Linux uses the System V ABI for x86-64 (AMD64) architecture; see System V ABI at OSDev Wiki for details.
This means the stack grows down; smaller addresses are "higher up" in the stack. Typical C functions are compiled to
pushq %rbp ; Save address of previous stack frame
movq %rsp, %rbp ; Address of current stack frame
subq $16, %rsp ; Reserve 16 bytes for local variables
; ... function ...
movq %rbp, %rsp ; \ equivalent to the
popq %rbp ; / 'leave' instruction
The amount of memory reserved for the local variables is always a multiple of 16 bytes, to keep the stack aligned to 16 bytes. If no stack space is needed for local variables, there is no
subq $16, %rsp or similar instruction.
(Note that the return address and the previous
%rbp pushed to the stack are both 8 bytes in size, 16 bytes in total.)
%rbp points to the current stack frame,
%rsp points to the top of the stack. Because the compiler knows the difference between
%rsp at any point within the function, it is free to use either one as the base for the local variables.
A stack frame is just the local function's playground: the region of stack the current function uses.
Current versions of GCC disable the stack frame whenever optimizations are used. This makes sense, because for programs written in C, the stack frames are most useful for debugging, but not much else. (You can use e.g.
-O2 -fno-omit-frame-pointer to keep stack frames while enabling optimizations otherwise, however.)
Although the same ABI applies to all binaries, no matter what language they are written in, certain other languages do need stack frames for "unwinding" (for example, to "throw exceptions" to an ancestor caller of the current function); i.e. to "unwind" stack frames that one or more functions can be aborted and control passed to some ancestor function, without leaving unneeded stuff on the stack.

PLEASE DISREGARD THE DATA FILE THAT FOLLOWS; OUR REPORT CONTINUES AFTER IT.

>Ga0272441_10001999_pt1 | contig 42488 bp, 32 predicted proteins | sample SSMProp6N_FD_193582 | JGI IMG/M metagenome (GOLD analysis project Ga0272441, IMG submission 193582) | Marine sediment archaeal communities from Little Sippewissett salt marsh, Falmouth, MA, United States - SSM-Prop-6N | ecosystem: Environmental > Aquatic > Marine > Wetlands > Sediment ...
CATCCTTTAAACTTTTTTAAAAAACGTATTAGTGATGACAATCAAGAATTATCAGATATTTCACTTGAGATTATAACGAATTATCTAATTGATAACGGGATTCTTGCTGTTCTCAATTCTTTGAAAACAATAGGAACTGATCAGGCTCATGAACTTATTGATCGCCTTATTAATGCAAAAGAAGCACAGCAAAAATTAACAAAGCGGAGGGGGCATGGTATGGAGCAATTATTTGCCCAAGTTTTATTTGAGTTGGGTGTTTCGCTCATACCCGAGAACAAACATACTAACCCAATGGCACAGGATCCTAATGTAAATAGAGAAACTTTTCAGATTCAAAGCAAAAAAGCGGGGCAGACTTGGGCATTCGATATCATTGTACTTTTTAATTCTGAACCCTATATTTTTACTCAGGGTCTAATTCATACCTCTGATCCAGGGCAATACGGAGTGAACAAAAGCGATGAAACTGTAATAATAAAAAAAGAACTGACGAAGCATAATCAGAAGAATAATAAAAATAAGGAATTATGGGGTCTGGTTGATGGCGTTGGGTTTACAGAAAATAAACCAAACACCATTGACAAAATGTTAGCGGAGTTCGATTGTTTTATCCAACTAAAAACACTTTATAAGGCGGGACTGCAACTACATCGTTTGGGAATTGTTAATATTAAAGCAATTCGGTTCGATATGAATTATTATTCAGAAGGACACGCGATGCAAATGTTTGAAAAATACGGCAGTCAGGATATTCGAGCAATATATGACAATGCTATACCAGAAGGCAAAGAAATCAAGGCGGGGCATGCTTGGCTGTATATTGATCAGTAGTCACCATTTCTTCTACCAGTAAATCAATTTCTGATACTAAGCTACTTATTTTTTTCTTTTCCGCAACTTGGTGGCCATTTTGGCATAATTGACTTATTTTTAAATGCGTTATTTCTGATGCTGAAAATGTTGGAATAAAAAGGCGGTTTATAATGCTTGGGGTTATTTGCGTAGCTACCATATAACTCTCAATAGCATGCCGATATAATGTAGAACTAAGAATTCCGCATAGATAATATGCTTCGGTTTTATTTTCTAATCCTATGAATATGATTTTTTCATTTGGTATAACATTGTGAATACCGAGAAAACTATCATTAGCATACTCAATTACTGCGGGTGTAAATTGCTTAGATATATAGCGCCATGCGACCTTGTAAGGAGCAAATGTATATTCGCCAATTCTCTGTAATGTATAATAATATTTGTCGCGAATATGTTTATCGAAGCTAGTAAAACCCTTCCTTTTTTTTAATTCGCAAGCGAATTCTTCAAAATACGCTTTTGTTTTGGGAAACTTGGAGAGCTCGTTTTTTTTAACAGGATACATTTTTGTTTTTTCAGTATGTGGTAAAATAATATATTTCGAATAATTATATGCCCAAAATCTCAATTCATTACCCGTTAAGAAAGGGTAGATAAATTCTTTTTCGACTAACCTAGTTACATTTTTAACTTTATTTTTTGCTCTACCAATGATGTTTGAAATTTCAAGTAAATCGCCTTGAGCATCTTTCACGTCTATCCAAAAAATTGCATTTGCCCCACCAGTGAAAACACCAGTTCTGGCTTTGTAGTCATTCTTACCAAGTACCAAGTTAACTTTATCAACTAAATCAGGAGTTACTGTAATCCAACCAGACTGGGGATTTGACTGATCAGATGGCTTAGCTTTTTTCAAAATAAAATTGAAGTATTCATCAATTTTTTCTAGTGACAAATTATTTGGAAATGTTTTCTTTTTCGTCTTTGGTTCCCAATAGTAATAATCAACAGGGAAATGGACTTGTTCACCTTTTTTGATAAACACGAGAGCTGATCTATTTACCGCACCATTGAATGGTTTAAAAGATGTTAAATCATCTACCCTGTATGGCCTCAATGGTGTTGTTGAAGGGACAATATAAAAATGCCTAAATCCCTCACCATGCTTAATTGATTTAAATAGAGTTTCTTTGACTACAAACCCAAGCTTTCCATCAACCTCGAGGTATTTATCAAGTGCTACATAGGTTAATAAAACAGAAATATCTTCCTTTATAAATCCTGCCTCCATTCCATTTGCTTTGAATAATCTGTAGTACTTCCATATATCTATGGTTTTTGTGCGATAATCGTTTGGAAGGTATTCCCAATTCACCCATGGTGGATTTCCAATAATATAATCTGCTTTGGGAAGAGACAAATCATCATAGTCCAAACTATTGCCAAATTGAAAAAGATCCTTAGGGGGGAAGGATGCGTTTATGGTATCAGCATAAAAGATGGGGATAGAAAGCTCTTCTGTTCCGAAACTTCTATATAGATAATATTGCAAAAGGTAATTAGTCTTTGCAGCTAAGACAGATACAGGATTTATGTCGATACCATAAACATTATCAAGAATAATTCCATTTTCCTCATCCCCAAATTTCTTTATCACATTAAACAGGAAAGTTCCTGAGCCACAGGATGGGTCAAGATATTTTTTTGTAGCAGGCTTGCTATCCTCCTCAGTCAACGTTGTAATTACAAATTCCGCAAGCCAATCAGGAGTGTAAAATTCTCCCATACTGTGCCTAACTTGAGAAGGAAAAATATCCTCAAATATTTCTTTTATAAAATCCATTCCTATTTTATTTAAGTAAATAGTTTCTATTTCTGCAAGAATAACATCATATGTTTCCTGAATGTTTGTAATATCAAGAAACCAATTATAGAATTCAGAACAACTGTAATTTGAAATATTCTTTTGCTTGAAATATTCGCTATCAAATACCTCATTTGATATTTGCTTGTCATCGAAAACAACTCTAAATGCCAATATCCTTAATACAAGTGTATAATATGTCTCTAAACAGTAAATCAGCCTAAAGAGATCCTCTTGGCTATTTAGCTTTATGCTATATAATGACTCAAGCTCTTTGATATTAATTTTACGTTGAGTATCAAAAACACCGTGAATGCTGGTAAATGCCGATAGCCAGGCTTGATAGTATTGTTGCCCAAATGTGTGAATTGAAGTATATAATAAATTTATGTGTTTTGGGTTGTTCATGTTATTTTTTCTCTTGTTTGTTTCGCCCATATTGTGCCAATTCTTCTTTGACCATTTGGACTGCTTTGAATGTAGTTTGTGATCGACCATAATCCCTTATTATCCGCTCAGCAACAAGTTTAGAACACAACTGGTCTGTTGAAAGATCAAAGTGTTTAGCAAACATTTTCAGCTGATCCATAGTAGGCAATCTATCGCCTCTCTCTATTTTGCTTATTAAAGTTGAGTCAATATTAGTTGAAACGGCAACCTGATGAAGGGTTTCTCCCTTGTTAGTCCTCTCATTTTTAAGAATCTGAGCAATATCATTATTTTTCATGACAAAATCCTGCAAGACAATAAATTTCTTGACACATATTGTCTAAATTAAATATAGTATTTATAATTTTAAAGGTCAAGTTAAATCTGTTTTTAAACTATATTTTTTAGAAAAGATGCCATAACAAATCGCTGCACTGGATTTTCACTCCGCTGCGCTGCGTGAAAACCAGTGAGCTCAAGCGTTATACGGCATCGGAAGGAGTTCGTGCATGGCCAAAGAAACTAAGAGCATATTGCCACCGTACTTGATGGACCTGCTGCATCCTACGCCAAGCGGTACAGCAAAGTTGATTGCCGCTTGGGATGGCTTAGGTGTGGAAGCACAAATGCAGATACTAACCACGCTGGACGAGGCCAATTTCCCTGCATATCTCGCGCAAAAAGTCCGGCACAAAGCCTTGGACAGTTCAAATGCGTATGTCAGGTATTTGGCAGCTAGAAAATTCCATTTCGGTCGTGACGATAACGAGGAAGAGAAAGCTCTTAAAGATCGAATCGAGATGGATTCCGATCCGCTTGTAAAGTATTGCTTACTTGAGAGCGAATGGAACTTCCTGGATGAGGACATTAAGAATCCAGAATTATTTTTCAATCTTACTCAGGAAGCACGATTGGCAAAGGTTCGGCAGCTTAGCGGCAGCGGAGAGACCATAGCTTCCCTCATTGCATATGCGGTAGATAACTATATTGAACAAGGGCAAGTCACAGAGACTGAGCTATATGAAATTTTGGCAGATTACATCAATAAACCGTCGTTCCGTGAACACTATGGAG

When stack frames are omitted --
-fomit-frame-pointer for GCC --, the function implementation changes essentially to
subq $8, %rsp ; Re-align stack frame, and
; reserve memory for local variables
; ... function ...
addq $8, %rsp
Because there is no stack frame (
%rbp is used for other purposes, and its value is never pushed to stack), each function call pushes only the return address to the stack, which is an 8-byte quantity, so we need to subtract 8 from
%rsp to keep it a multiple of 16. (In general, the value subtracted from and added to
%rsp is an odd multiple of 8.)
Function parameters are typically passed in registers. See the ABI link at the beginning of this answer for details, but in short, integral types and pointers are passed in registers
%r9, with floating-point arguments in the
In some cases you'll see
rep ret instead of
rep. Don't be confused: the
rep ret means the exact same thing as
rep prefix, although normally used with string instructions (repeated instructions), does nothing when applied to the
ret instruction. It's just that certain AMD processors' branch predictors don't like jumping to a
ret instruction, and the recommended workaround is to use a
rep ret there instead.
Finally, I've omitted the red zone above the top of the stack (the 128 bytes at addresses less than
%rsp). This is because it is not really useful for typical functions: In the normal have-stack-frame case, you'll want your local stuff to be within the stack frame, to make debugging possible. In the omit-stack-frame case, stack alignment requirements already mean we need to subtract 8 from
%rsp, so including the memory needed by the local variables in that subtraction costs nothing.